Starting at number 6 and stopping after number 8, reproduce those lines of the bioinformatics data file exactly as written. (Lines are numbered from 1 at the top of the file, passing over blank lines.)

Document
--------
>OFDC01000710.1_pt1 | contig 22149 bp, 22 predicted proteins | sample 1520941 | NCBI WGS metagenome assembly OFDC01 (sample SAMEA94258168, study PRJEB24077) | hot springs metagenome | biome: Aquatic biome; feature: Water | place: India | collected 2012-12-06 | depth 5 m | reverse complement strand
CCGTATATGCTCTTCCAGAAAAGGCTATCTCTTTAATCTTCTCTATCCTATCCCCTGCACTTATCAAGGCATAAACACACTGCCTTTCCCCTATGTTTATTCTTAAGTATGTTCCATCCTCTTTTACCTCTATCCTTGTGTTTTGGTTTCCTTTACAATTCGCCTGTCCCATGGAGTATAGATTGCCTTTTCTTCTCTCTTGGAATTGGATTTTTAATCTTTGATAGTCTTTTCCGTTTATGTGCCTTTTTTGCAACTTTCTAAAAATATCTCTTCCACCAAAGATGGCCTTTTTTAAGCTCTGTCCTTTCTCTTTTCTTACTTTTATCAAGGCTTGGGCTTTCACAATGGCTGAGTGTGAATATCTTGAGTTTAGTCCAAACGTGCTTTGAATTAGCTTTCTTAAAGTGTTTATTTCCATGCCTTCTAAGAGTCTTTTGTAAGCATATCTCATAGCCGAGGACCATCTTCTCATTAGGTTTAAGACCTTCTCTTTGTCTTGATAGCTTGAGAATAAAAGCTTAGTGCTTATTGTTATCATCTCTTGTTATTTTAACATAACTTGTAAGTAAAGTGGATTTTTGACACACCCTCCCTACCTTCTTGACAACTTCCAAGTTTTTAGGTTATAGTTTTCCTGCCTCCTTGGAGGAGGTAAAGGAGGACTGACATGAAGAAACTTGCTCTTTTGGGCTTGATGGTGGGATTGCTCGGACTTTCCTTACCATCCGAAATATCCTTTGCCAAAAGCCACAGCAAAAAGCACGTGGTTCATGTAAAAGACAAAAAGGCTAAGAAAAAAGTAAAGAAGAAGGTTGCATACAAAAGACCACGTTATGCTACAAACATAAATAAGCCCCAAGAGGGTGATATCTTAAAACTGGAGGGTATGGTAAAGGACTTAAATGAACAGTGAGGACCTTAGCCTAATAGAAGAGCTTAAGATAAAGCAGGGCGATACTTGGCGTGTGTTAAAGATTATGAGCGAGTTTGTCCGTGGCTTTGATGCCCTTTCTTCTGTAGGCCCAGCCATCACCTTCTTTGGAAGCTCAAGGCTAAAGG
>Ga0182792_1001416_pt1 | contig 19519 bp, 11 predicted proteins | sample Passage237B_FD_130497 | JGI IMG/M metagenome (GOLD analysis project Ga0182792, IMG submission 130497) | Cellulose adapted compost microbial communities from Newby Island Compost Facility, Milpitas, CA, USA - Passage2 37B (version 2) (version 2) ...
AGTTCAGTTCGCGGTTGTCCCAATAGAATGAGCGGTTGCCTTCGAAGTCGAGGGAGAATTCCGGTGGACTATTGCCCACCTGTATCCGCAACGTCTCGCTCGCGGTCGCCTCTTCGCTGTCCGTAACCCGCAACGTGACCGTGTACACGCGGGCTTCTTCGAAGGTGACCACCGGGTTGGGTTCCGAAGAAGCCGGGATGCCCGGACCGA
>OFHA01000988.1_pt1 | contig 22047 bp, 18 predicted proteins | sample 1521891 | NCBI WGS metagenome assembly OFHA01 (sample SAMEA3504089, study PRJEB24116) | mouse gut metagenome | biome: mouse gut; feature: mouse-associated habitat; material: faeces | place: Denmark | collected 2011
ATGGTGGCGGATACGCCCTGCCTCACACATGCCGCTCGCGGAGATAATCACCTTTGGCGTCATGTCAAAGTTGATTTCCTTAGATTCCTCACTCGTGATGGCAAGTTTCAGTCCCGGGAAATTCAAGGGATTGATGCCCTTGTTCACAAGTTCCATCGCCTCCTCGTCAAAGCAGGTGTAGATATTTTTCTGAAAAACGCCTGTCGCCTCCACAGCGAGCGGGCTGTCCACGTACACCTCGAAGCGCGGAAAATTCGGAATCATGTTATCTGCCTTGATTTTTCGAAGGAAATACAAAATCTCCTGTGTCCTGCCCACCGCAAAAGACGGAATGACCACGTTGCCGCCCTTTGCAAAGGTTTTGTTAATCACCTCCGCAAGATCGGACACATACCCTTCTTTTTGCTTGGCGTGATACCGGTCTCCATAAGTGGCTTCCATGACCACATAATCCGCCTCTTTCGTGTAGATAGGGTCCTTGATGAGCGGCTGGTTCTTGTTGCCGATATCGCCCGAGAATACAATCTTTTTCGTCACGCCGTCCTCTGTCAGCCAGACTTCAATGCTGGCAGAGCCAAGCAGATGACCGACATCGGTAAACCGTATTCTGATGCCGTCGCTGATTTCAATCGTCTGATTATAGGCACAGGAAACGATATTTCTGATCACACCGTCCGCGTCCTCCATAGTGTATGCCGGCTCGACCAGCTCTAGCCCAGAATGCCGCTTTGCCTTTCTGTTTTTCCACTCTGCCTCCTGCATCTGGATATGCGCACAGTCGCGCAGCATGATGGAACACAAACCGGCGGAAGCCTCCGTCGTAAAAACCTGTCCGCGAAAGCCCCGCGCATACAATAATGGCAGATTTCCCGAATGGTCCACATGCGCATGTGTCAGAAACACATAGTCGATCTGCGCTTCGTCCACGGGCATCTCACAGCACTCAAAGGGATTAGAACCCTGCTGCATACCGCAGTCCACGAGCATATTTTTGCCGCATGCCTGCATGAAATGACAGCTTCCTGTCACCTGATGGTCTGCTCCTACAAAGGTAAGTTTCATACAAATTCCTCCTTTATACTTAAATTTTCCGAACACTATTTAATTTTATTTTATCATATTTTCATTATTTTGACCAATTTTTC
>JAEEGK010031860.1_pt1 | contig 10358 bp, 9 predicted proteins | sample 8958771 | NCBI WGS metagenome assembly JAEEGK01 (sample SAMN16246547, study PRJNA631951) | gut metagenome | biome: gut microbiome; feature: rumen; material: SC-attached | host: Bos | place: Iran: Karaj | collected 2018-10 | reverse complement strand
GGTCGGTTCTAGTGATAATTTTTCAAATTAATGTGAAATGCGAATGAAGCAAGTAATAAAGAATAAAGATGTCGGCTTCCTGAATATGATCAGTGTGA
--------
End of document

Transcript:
ATGGTGGCGGATACGCCCTGCCTCACACATGCCGCTCGCGGAGATAATCACCTTTGGCGTCATGTCAAAGTTGATTTCCTTAGATTCCTCACTCGTGATGGCAAGTTTCAGTCCCGGGAAATTCAAGGGATTGATGCCCTTGTTCACAAGTTCCATCGCCTCCTCGTCAAAGCAGGTGTAGATATTTTTCTGAAAAACGCCTGTCGCCTCCACAGCGAGCGGGCTGTCCACGTACACCTCGAAGCGCGGAAAATTCGGAATCATGTTATCTGCCTTGATTTTTCGAAGGAAATACAAAATCTCCTGTGTCCTGCCCACCGCAAAAGACGGAATGACCACGTTGCCGCCCTTTGCAAAGGTTTTGTTAATCACCTCCGCAAGATCGGACACATACCCTTCTTTTTGCTTGGCGTGATACCGGTCTCCATAAGTGGCTTCCATGACCACATAATCCGCCTCTTTCGTGTAGATAGGGTCCTTGATGAGCGGCTGGTTCTTGTTGCCGATATCGCCCGAGAATACAATCTTTTTCGTCACGCCGTCCTCTGTCAGCCAGACTTCAATGCTGGCAGAGCCAAGCAGATGACCGACATCGGTAAACCGTATTCTGATGCCGTCGCTGATTTCAATCGTCTGATTATAGGCACAGGAAACGATATTTCTGATCACACCGTCCGCGTCCTCCATAGTGTATGCCGGCTCGACCAGCTCTAGCCCAGAATGCCGCTTTGCCTTTCTGTTTTTCCACTCTGCCTCCTGCATCTGGATATGCGCACAGTCGCGCAGCATGATGGAACACAAACCGGCGGAAGCCTCCGTCGTAAAAACCTGTCCGCGAAAGCCCCGCGCATACAATAATGGCAGATTTCCCGAATGGTCCACATGCGCATGTGTCAGAAACACATAGTCGATCTGCGCTTCGTCCACGGGCATCTCACAGCACTCAAAGGGATTAGAACCCTGCTGCATACCGCAGTCCACGAGCATATTTTTGCCGCATGCCTGCATGAAATGACAGCTTCCTGTCACCTGATGGTCTGCTCCTACAAAGGTAAGTTTCATACAAATTCCTCCTTTATACTTAAATTTTCCGAACACTATTTAATTTTATTTTATCATATTTTCATTATTTTGACCAATTTTTC
>JAEEGK010031860.1_pt1 | contig 10358 bp, 9 predicted proteins | sample 8958771 | NCBI WGS metagenome assembly JAEEGK01 (sample SAMN16246547, study PRJNA631951) | gut metagenome | biome: gut microbiome; feature: rumen; material: SC-attached | host: Bos | place: Iran: Karaj | collected 2018-10 | reverse complement strand
GGTCGGTTCTAGTGATAATTTTTCAAATTAATGTGAAATGCGAATGAAGCAAGTAATAAAGAATAAAGATGTCGGCTTCCTGAATATGATCAGTGTGA